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Depositional models of clastic rock sequences provide a valuable insight into many exploration and production problems in the energy business. The size, shape, lateral relations, and physical properties of sedimentary bodies have obvious and well-recognized relevance to searching for and developing petroleum, coal, and some ores. Acknowledgement of the value of depositional models by industry stimulated incisive research beginning more than 30 years ago and has sustained a very active and growing interest throughout the scientific community. As a result, today we face the blessing and the perlexity of a large and rapidly expanding fund of data.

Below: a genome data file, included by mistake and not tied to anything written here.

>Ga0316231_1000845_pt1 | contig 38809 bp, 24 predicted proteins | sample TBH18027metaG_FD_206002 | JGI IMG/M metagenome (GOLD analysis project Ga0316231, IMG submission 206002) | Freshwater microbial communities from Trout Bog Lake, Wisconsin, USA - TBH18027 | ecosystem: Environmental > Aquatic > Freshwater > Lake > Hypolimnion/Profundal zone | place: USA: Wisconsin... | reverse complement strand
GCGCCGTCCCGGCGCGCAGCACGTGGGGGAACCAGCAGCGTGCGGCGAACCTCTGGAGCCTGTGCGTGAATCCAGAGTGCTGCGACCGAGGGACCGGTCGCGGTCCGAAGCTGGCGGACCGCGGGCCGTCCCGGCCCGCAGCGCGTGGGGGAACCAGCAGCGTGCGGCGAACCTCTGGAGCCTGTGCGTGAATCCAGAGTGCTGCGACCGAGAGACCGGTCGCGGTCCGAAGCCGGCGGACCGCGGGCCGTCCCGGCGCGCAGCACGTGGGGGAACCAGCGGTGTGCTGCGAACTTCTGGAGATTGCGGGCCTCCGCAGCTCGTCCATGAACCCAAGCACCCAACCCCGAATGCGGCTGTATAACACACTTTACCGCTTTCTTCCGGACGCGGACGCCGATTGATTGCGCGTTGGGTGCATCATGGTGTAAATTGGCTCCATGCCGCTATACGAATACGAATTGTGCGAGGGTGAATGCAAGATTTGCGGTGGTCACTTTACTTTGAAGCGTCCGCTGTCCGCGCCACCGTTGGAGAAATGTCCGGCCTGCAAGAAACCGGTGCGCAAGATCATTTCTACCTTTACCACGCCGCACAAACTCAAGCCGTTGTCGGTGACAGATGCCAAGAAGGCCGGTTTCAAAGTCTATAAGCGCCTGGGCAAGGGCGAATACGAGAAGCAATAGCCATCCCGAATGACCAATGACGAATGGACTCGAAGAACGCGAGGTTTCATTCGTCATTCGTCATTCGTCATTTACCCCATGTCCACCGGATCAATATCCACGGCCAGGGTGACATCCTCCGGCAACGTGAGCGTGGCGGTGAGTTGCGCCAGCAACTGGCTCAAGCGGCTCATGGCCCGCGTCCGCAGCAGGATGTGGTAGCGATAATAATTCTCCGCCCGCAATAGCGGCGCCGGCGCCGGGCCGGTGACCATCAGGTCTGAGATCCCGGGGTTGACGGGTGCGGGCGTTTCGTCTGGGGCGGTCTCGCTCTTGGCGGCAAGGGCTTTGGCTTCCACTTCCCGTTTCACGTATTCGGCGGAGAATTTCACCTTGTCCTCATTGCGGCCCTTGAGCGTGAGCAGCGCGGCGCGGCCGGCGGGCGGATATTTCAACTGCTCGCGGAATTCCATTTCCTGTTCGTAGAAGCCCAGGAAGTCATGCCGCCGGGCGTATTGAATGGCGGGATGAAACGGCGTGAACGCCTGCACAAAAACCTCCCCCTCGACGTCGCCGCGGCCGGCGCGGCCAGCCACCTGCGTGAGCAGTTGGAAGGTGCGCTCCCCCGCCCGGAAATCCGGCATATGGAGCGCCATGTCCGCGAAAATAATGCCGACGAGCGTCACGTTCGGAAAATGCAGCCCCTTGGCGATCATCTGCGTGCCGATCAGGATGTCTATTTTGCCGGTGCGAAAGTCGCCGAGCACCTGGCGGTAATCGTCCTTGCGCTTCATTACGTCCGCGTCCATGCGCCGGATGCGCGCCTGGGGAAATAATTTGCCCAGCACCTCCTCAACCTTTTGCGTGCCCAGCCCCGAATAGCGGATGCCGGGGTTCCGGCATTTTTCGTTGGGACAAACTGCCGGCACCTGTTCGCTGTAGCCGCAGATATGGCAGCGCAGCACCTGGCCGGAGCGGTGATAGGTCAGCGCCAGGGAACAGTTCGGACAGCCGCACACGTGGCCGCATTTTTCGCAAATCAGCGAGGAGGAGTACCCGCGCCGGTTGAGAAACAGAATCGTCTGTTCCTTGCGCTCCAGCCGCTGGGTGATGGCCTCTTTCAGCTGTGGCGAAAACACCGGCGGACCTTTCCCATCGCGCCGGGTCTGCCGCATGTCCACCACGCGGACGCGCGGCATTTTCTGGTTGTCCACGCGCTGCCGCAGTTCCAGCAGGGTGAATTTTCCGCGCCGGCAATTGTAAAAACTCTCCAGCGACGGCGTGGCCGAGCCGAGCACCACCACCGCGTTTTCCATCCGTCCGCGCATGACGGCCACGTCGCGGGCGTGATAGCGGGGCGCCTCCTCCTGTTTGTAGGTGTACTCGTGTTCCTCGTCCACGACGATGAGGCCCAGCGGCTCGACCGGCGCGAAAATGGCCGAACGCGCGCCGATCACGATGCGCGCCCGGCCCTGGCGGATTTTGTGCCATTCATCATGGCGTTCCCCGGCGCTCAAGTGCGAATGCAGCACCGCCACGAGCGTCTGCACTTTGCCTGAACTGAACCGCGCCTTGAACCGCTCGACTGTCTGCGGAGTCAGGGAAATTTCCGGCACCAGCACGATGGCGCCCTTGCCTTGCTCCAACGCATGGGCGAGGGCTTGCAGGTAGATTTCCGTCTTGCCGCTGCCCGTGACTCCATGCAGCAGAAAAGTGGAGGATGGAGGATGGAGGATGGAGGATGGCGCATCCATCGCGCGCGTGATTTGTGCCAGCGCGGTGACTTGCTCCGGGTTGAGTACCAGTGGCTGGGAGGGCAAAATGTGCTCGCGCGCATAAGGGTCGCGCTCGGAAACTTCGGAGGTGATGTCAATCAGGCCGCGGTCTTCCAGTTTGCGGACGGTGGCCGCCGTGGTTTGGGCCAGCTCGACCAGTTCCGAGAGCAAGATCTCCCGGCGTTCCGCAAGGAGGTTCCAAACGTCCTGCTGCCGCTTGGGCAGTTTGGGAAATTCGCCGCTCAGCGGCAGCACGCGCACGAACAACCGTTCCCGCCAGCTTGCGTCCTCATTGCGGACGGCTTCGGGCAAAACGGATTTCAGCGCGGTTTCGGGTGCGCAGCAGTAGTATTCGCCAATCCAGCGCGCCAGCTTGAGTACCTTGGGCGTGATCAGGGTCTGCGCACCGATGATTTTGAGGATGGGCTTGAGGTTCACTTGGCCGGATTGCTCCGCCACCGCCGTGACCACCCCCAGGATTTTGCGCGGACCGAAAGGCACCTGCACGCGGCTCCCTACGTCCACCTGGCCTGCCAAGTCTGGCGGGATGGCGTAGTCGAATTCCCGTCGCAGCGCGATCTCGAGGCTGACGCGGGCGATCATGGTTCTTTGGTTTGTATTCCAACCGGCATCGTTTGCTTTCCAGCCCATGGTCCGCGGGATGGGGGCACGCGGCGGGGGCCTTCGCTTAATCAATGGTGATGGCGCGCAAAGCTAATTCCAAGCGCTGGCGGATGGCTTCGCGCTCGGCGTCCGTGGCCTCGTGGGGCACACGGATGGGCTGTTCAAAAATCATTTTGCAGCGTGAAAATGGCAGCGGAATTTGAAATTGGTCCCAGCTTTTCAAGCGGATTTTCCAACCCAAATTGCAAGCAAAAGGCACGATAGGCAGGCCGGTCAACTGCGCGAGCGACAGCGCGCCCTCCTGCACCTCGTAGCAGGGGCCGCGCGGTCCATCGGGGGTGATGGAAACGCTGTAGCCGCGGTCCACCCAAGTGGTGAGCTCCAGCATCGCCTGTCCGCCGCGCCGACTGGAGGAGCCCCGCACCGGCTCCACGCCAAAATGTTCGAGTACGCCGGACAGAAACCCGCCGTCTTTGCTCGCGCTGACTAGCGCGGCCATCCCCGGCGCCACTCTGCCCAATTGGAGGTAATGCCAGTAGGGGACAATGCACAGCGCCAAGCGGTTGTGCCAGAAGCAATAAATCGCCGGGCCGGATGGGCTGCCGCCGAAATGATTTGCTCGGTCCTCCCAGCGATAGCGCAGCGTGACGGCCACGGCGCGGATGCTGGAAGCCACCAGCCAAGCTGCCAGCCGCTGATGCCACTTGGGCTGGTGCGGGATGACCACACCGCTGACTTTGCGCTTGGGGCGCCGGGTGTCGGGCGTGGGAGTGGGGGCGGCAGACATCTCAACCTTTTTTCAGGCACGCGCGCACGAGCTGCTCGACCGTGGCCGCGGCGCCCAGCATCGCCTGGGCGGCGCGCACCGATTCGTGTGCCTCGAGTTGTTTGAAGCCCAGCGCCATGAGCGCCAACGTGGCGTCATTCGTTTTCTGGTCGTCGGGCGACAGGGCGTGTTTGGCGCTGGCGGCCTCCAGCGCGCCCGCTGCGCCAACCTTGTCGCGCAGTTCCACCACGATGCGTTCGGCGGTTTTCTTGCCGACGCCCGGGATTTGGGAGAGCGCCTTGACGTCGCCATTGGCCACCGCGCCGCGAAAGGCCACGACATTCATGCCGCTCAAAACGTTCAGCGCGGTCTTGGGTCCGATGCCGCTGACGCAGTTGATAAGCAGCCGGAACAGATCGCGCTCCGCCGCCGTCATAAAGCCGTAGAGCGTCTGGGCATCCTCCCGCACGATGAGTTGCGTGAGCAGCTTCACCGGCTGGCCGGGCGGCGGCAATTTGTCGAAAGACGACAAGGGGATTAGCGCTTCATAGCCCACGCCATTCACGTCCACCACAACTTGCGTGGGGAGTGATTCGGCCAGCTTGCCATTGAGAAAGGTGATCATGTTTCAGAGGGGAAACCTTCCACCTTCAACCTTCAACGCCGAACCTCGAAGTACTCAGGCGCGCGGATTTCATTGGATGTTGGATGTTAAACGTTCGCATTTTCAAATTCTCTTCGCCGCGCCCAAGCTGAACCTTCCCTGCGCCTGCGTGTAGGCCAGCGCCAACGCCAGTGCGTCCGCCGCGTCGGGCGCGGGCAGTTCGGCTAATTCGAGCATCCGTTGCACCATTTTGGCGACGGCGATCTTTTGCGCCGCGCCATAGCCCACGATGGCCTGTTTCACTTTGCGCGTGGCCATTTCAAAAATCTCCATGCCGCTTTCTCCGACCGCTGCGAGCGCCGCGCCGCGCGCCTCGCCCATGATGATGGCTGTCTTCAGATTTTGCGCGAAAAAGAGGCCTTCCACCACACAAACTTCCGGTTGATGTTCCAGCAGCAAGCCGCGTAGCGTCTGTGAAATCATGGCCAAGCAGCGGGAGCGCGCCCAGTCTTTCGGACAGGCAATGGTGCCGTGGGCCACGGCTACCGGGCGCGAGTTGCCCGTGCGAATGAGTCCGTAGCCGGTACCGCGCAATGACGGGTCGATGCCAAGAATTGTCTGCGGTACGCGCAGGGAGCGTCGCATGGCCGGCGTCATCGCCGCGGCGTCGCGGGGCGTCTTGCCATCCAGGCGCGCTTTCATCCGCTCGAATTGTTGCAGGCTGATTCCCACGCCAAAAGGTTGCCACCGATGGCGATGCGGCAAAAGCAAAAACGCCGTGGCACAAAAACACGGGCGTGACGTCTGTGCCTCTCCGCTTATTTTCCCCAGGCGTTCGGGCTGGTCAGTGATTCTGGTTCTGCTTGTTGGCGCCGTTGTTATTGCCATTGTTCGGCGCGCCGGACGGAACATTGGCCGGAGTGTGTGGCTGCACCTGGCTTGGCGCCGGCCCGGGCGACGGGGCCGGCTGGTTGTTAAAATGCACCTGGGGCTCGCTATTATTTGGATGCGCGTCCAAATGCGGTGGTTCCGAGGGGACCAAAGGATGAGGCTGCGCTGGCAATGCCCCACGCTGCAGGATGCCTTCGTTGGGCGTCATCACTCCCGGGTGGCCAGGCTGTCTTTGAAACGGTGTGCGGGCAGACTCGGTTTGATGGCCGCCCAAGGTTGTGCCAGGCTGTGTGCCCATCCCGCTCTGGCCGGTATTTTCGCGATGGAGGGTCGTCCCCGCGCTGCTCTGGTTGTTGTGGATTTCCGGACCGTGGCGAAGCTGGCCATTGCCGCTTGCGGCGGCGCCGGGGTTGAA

No person can now really cope with assimilating the literature, past and present, on clastic depositional models, especially a person busy searching for mineral resources. My goal is to review some of the important advances that have happened, may be happening now, or should be promoted. These views are certainly personal and biased. As examples of my opinion, marine shelf and slope models are very poorly understood; knowledge of modern processes, Holocene deposits, and ancient examples has not led to unifying principles that can bolster exploration predictions in these general depositional environments. At the other end of the information spectrum, stream deposits are well known from many studies of modern and ancient examples and considerable experimental data. Yet embarrassing gaps in understanding remain because of accidents of geography, climate, or scale. Clastic depositional models from outcrop and subsurface provide case histories of fluvial, marine-shelf, and basin-slope environments that illustrate the state of the art and applications to practical oil exploration problems.
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